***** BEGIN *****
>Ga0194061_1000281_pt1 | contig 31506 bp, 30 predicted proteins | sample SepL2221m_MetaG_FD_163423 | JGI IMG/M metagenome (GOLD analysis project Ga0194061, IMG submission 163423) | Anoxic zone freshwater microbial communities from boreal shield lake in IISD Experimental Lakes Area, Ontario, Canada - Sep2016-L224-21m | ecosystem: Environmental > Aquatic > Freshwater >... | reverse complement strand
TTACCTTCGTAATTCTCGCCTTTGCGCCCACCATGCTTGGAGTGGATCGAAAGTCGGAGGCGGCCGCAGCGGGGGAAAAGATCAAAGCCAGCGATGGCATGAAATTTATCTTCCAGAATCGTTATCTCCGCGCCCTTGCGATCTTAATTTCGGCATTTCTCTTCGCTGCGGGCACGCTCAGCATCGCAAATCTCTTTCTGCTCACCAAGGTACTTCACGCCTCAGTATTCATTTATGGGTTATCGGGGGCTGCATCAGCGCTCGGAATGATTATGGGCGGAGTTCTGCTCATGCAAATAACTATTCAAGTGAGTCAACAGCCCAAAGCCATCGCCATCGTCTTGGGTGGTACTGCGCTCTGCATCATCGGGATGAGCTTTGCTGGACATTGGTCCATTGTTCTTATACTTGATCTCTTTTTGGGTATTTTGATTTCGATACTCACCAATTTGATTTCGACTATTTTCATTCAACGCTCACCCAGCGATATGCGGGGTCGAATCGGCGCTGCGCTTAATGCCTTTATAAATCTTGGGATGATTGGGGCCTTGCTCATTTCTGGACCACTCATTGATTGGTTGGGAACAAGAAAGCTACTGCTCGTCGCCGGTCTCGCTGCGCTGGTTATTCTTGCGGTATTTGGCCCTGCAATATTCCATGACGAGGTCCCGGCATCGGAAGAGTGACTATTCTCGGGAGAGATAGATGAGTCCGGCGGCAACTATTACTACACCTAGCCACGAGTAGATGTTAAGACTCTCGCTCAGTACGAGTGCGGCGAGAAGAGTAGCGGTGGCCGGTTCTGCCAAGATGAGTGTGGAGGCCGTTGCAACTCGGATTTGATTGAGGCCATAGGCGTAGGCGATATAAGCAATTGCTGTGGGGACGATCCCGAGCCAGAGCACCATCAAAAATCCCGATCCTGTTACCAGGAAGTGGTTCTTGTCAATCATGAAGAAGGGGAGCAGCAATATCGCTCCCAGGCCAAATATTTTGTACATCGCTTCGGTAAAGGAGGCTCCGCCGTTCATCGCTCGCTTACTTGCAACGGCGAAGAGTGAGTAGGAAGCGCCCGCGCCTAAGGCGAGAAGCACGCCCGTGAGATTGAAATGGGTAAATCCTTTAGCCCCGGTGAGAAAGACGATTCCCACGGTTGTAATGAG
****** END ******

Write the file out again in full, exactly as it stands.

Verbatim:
>Ga0194061_1000281_pt1 | contig 31506 bp, 30 predicted proteins | sample SepL2221m_MetaG_FD_163423 | JGI IMG/M metagenome (GOLD analysis project Ga0194061, IMG submission 163423) | Anoxic zone freshwater microbial communities from boreal shield lake in IISD Experimental Lakes Area, Ontario, Canada - Sep2016-L224-21m | ecosystem: Environmental > Aquatic > Freshwater >... | reverse complement strand
TTACCTTCGTAATTCTCGCCTTTGCGCCCACCATGCTTGGAGTGGATCGAAAGTCGGAGGCGGCCGCAGCGGGGGAAAAGATCAAAGCCAGCGATGGCATGAAATTTATCTTCCAGAATCGTTATCTCCGCGCCCTTGCGATCTTAATTTCGGCATTTCTCTTCGCTGCGGGCACGCTCAGCATCGCAAATCTCTTTCTGCTCACCAAGGTACTTCACGCCTCAGTATTCATTTATGGGTTATCGGGGGCTGCATCAGCGCTCGGAATGATTATGGGCGGAGTTCTGCTCATGCAAATAACTATTCAAGTGAGTCAACAGCCCAAAGCCATCGCCATCGTCTTGGGTGGTACTGCGCTCTGCATCATCGGGATGAGCTTTGCTGGACATTGGTCCATTGTTCTTATACTTGATCTCTTTTTGGGTATTTTGATTTCGATACTCACCAATTTGATTTCGACTATTTTCATTCAACGCTCACCCAGCGATATGCGGGGTCGAATCGGCGCTGCGCTTAATGCCTTTATAAATCTTGGGATGATTGGGGCCTTGCTCATTTCTGGACCACTCATTGATTGGTTGGGAACAAGAAAGCTACTGCTCGTCGCCGGTCTCGCTGCGCTGGTTATTCTTGCGGTATTTGGCCCTGCAATATTCCATGACGAGGTCCCGGCATCGGAAGAGTGACTATTCTCGGGAGAGATAGATGAGTCCGGCGGCAACTATTACTACACCTAGCCACGAGTAGATGTTAAGACTCTCGCTCAGTACGAGTGCGGCGAGAAGAGTAGCGGTGGCCGGTTCTGCCAAGATGAGTGTGGAGGCCGTTGCAACTCGGATTTGATTGAGGCCATAGGCGTAGGCGATATAAGCAATTGCTGTGGGGACGATCCCGAGCCAGAGCACCATCAAAAATCCCGATCCTGTTACCAGGAAGTGGTTCTTGTCAATCATGAAGAAGGGGAGCAGCAATATCGCTCCCAGGCCAAATATTTTGTACATCGCTTCGGTAAAGGAGGCTCCGCCGTTCATCGCTCGCTTACTTGCAACGGCGAAGAGTGAGTAGGAAGCGCCCGCGCCTAAGGCGAGAAGCACGCCCGTGAGATTGAAATGGGTAAATCCTTTAGCCCCGGTGAGAAAGACGATTCCCACGGTTGTAATGAG